For students who have not had the advantages of rich experiences and opportunities, we need to provide opportunities to enrich the curriculum with worldly experiences. Remember that many of our students do have homes rich in cultural experiences of many kinds, and many families spend time watching educational shows such as the Discovery Channel. Many learn from YouTube Videos.

The most important strategy is to have rich discussions so those who have had experiences can share and all students can learn from our enrichment activities. Build experiences and vocabulary through enrichment and conversation.

Addendum -- Conversations in the Twitterverse to consider:

 Griffith University
 "Personality traits like conscientiousness and openness are better indicators of long-term academic success"
"The review examined what are known as the five fundamental factors of human personality: conscientiousness, openness, agreeableness, emotional stability, and extraversion. A person's conscientiousness and openness exerted the largest influence over how well they learned new things. "
In searching for strategies that will improve learning, what implications does this information on homework, poverty, 2015, and personality suggest?

Please remember this is a school-related site. Model digital citizenship. Thank you.

Sunday, October 19, 2014

Connected Learners #ce14 #clmooc

Connections.  Everywhere. A network of sharing and growing.
That's what being a connected learner is.  My connection with #clmooc has expanded my focus from one classroom and one teacher, to a networked community from which I can give just as much as I can learn.

Here's a network, a small one:
Note: You can enlarge the MindMap and click the related links.

Create your own mind maps at MindMeister

I've made several connections by following blogs of people I admire and learn from on Twitter and in other communities. Here you see and can link to the Two Writing Teachers and Grant Wiggins. Their blogs brought me information about projects, workshops, rubrics, and checklists. I had already read about and started using the question strategies noted in the Right Question book, but Grant Wiggins brought it new dimension.

I designed a project based on a focus question:

"Thousands of kids from Central America are entering the United States illegally -- and alone."

Students wrote and considered open and closed questions before reading an article about it. Then they answered their top three questions.

By this time I had read the blogs and Grant's book, so I designed an authentic task that would include several Common Core State Standards as students collaborated, investigated, discovered relevant content, designed a campaign, and edited each presentation:

"With a team of peers, collaborate to create an informational or persuasive campaign for an audience of your choice to share the information you research about "Thousands of kids from Central America are entering the United States illegally -- and alone." Each team member will create a project for your campaign that meets the expectations of an investigative researcher and project designer. Together, your artifacts will present a thorough, factual, and detailed explanation, and perhaps solution, of the topic. "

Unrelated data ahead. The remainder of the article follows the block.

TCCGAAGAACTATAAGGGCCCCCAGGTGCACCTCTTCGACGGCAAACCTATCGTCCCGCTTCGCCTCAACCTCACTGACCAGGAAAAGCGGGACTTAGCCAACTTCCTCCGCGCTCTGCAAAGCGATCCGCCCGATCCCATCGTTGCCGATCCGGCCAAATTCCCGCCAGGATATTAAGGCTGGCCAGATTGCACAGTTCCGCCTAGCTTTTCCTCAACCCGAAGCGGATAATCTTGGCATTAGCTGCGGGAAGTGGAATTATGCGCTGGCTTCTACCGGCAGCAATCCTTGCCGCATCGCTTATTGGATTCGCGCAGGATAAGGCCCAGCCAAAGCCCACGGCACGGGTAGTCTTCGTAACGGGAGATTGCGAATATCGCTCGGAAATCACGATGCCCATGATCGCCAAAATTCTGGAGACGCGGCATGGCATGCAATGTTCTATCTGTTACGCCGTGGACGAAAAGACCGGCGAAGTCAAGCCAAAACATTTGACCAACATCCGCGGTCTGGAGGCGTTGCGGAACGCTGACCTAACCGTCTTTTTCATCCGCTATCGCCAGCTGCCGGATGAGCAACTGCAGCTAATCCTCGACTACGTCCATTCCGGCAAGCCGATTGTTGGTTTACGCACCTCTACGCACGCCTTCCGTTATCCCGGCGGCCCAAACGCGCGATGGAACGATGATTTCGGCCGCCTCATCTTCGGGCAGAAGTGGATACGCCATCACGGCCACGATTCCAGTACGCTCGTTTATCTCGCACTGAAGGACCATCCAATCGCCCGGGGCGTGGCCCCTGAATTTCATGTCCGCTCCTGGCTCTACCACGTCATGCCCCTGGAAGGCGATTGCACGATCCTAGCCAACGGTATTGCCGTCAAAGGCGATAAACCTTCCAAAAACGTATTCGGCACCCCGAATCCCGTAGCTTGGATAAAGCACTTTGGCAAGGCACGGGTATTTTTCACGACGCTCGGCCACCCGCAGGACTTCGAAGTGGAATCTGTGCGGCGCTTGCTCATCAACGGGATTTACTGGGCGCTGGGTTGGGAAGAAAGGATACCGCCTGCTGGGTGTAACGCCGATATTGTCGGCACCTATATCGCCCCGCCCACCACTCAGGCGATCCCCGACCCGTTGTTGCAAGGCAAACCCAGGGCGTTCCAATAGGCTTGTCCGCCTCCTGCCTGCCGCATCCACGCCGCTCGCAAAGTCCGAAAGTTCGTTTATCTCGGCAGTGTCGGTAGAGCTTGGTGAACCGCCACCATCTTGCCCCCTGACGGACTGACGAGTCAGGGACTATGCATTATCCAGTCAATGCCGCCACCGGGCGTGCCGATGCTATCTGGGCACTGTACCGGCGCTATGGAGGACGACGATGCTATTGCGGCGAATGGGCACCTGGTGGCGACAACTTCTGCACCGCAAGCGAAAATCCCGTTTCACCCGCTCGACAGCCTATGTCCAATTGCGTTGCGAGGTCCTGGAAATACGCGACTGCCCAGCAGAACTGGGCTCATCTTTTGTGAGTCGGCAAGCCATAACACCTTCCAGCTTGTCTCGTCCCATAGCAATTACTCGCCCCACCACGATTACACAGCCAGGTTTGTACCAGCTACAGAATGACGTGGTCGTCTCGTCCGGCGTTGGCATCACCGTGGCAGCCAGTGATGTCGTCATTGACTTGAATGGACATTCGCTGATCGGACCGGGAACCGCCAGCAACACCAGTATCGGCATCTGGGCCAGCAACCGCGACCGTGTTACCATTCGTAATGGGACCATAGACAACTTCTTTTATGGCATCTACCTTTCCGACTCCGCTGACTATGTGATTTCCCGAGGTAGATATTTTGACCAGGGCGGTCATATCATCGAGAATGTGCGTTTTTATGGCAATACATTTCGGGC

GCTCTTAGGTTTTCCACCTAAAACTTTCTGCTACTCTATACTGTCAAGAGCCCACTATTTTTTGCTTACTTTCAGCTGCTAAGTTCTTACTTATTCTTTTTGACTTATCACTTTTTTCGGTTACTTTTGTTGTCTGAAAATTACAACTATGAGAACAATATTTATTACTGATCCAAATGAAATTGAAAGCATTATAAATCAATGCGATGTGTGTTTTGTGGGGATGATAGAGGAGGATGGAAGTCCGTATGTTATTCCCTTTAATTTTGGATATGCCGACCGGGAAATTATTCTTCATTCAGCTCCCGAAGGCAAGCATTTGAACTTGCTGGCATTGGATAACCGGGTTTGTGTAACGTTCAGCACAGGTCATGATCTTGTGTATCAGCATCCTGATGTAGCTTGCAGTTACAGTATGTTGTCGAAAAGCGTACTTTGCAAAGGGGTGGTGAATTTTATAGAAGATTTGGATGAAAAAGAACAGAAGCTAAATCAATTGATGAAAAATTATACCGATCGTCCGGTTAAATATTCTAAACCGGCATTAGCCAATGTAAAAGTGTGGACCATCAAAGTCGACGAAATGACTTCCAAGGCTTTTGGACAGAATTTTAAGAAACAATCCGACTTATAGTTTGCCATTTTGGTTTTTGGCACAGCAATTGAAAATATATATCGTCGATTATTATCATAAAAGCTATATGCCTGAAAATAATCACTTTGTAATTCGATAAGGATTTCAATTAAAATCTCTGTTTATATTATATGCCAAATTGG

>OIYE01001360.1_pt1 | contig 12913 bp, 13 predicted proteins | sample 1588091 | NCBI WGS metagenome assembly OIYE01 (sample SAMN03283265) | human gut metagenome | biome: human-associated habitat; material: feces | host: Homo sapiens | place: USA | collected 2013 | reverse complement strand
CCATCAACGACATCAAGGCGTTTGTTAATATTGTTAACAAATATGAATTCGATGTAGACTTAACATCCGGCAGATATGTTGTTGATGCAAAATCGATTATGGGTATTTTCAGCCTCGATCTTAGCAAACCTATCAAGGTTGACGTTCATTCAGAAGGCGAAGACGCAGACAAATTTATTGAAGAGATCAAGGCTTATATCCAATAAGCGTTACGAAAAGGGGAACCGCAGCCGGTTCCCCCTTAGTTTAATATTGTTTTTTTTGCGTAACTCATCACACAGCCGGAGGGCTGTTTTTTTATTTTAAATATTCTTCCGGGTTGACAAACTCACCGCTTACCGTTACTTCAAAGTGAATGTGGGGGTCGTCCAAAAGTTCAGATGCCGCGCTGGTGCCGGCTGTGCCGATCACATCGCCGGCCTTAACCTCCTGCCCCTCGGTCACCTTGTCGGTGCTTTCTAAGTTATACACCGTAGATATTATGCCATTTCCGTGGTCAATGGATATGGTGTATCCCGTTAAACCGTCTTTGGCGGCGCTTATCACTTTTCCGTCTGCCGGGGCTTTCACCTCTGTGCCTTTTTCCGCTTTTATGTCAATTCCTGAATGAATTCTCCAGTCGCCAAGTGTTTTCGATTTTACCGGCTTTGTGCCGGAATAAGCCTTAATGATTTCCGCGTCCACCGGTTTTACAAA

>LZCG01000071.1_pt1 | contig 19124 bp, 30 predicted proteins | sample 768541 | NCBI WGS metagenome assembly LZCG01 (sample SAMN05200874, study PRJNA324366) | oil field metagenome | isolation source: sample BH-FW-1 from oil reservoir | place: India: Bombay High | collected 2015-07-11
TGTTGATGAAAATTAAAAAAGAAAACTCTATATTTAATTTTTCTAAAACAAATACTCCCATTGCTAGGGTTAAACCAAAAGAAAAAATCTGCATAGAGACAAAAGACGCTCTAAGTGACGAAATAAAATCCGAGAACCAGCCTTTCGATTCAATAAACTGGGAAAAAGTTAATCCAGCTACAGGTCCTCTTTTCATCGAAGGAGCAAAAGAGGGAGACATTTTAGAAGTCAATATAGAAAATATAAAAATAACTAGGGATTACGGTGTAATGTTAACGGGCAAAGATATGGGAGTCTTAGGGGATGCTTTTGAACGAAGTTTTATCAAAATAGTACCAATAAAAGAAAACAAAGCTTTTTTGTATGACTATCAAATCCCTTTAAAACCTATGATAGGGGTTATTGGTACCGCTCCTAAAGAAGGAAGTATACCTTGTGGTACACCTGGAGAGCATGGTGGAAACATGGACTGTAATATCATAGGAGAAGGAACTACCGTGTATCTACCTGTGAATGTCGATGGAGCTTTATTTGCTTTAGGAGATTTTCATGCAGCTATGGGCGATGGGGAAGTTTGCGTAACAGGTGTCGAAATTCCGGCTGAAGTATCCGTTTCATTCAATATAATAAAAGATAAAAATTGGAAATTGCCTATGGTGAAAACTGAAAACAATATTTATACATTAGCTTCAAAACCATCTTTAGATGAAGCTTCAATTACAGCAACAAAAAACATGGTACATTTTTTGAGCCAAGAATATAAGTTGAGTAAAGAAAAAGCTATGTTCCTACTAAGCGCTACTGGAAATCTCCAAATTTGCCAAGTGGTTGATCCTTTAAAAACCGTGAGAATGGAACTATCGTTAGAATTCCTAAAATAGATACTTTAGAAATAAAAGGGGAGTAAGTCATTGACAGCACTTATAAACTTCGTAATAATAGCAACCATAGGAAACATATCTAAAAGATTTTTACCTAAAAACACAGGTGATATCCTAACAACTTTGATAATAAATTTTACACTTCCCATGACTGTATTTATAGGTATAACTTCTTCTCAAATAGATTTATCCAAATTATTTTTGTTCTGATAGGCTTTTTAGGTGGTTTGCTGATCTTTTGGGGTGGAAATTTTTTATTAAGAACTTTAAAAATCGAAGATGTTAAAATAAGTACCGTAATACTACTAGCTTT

Along with the task, considering the Common Core State Standards,  I drafted a set of Essential Questions which we will consider all year:

Essential Questions:
  • Investigate: How do researchers investigate successfully?
  • Collaborate: What strategies and processes do collaborators need for success?
  • Discover and Develop Content: How do readers and writers determine and develop relevant, accurate, and complete topics?
  • Design and Organize Presentation: How do publishers design and organize content for their audience and purpose?
  • Edit Language: Why and how do editors and speakers use and edit with the rules for standard English grammar and language?
I had already drafted a rubric, and now revised it to include the Standards and the five topics of the Essential Questions. Finally, I created draft checklists that explain the rubric and allow students and I to connect and confer on the progress and growth of their work. We now have authentic work: Kids Alone.

Student chose their focus, audience, and purpose and began their investigations, collaborating in teams. I confer with each team as we discuss the checklists and transfer our progress to see how we meet the expectations on  the rubric.

Here are the project documents:

As we work on our campaigns, students are connecting with each other and with me. I provide feedback towards learning goals and standards, and peers teach peers as well. Here is one example from a team of four students: Debate: Are You For or Against Obama?  There audience is bloggers, and their purpose is to consider both sides of an issue.

So, through my connections in blogs, on Twitter, and through blogger's books, I have developed a learning progression that differentiates student learning, expects high standards of work, and provides a venue for students to connect and collaborate as well. Since many have chosen to publish work online, their connections could grow globally.

We are all connected learners.

Please remember this is a school-related site. Model digital citizenship. Thank you.

Monday, October 13, 2014

Twitter Sunday #ccss #ce14

What did I learn on Sunday [Monday] Twitter?

I focused on Common Core State Standards.

ASCD presents several resources in a Pinterest Board you can follow:

A WA State teacher shares her #CCSS resources for parents; you may find them useful as well.

And Stanford has free online classes, including for #CCSS
And a teacher recognizes that students need to part of the #CCSS equation -- participants in the process:

I stumbled upon and old tweet about authentic learning, so relevant to #CCSS college and career ready: